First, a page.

31

I am using Ubuntu 12.04 as a repo and would like to view a progress bar when using rsync from the command line. I tried the option suggested in this article (-P), but I prefer to see a progress bar and not use Grsync. I am using rsync -P source dest currently.

  • Have you read this? stackoverflow.com/questions/238073/… – A.B. Apr 14 '15 at 19:16
  • I appreciate the fast response. I look forward to researching this. – Joseph Smith Apr 14 '15 at 19:26
  • That was a good start but I need to know how to make the progress bar update as rsync is working. A friend said that I need to implement the server size and implement a watch command with pipe. – Joseph Smith Apr 14 '15 at 19:55
  • There is an answer :) – A.B. Apr 16 '15 at 5:44
7

How about this?

rsync_param="-av"
rsync "$rsync_param" a/ b |\
     pv -lep -s $(rsync "$rsync_param"n a/ b | awk 'NF' | wc -l)
  • $rsync_param

    Avoids double input of parameters

  • $(rsync "$rsync_param"n a/ b | awk 'NF' | wc -l)

    Determines the number of steps to complete.

  • a/ b

    1. a/ is the source
    2. b is the target
  • 1
    @JosephSmith Were you satisfied with my answer? Then give me a upvote (∧). If I could solve your problem, then it would be nice if you'd mark my answer (✓). ;) – A.B. Apr 18 '15 at 14:52
  • I accepted this a couple days ago with a big smile. I just un selected and accepted it again though. I do not think I can up vote because I do not have enough credit. Thanks for the assistance btw. – Joseph Smith Apr 21 '15 at 12:53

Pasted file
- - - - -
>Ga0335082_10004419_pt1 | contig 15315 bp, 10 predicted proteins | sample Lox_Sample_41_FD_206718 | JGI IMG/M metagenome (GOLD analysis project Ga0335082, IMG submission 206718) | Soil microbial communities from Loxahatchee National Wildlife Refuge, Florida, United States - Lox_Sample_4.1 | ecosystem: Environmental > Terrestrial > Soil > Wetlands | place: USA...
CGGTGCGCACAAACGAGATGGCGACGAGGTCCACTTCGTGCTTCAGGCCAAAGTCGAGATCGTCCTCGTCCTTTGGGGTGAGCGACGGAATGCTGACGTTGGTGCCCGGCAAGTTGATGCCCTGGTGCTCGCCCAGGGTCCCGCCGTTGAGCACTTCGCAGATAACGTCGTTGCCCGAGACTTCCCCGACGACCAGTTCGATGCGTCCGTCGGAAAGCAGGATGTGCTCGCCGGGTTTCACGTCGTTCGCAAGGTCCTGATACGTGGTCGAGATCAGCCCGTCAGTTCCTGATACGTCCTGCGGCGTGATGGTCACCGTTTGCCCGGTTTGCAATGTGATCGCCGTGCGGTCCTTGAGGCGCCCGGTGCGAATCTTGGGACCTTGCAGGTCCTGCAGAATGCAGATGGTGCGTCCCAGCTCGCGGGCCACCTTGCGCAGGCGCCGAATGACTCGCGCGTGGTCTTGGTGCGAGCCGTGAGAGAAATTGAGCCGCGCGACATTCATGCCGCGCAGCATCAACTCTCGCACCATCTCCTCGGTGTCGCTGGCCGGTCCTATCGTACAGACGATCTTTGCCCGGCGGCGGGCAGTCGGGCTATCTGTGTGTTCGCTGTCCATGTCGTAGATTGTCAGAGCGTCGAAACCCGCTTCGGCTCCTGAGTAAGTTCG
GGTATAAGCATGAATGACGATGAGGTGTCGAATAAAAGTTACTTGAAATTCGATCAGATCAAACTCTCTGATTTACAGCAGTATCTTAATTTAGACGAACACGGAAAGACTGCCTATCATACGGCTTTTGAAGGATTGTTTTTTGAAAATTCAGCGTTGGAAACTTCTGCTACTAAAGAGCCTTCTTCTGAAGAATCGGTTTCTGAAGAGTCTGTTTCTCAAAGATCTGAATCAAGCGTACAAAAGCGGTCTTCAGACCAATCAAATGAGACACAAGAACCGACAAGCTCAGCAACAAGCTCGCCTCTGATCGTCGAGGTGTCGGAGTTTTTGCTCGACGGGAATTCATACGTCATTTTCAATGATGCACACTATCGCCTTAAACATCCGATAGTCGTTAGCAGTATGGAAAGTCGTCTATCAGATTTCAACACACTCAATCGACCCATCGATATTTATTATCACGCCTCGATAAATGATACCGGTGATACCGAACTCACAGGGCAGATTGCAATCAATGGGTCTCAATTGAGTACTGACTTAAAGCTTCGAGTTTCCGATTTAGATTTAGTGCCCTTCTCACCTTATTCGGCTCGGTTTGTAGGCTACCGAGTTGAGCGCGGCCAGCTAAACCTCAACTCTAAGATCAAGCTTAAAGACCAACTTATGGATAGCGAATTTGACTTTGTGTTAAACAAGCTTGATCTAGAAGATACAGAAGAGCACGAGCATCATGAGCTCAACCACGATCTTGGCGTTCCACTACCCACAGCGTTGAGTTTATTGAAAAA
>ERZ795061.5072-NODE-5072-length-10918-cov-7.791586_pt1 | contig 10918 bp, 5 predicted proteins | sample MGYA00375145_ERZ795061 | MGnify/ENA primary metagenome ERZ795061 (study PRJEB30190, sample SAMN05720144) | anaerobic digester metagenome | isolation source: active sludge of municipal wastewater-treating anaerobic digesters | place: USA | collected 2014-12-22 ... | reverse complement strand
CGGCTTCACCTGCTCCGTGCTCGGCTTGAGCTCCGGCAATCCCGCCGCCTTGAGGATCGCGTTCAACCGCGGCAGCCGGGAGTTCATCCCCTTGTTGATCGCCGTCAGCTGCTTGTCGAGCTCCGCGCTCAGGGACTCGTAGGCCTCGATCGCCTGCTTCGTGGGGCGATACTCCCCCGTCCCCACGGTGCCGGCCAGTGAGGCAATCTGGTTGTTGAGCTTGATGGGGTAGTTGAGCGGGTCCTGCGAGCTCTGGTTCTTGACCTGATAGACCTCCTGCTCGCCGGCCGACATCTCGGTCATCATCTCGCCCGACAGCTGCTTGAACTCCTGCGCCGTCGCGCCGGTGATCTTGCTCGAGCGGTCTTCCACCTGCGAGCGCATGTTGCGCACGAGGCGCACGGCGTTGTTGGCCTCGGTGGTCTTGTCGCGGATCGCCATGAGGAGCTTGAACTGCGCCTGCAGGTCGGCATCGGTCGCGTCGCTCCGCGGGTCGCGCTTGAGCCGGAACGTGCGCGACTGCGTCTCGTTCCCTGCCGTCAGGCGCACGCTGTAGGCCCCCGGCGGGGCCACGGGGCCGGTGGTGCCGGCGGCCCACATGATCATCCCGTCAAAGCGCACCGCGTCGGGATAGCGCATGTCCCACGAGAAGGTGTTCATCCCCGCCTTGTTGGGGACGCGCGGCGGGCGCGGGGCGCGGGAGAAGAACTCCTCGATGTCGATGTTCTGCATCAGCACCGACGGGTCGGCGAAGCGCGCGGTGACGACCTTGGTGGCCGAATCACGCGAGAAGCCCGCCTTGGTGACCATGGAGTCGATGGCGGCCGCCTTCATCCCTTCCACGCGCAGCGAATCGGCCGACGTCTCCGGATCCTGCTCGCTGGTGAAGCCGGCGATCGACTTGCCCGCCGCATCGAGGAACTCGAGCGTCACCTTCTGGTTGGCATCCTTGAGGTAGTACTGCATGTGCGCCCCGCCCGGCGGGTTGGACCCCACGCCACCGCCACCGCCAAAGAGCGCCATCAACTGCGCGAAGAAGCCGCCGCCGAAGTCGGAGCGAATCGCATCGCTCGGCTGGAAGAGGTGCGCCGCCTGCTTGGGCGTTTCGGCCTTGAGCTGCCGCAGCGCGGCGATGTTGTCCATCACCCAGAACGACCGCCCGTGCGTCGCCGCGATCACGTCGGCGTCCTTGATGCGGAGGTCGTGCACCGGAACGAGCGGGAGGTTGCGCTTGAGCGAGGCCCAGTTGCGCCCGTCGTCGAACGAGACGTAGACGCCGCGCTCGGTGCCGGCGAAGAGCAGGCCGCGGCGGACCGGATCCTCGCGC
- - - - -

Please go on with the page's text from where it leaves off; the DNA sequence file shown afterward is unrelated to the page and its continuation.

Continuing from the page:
• Any ideas why I get an error, no file or directory found? The command I run is: root@cto:/repo/ubuntu# rsync "$rsync_param" -a --prune-empty-dirs --exclude "*.iso" archive.ubuntu.com/ubuntu/indices/ /repo/ubuntu/indices | pv -lep -s $(rsync "$rsync_param"n archive.ubuntu.com/indices/ /repo/ubuntu/indices | awk 'NF' | wc -l) – Joseph Smith Apr 28 '15 at 12:20
  • 1
    "$rsync_param"n is rather strange; the quotes mean it can only work on options with no spaces, and attaching the n to the end means it can only work with short options. Much clearer and easier is simply $rsync_param -n, which specifies dry-run without relying on the format of rsync_param, and by not quoting it, long options could be included as well – Izkata Nov 18 '16 at 5:24
  • Worked first time, except noticed it doesn’t displays transfer rate – Ciasto piekarz Nov 4 '17 at 16:28
36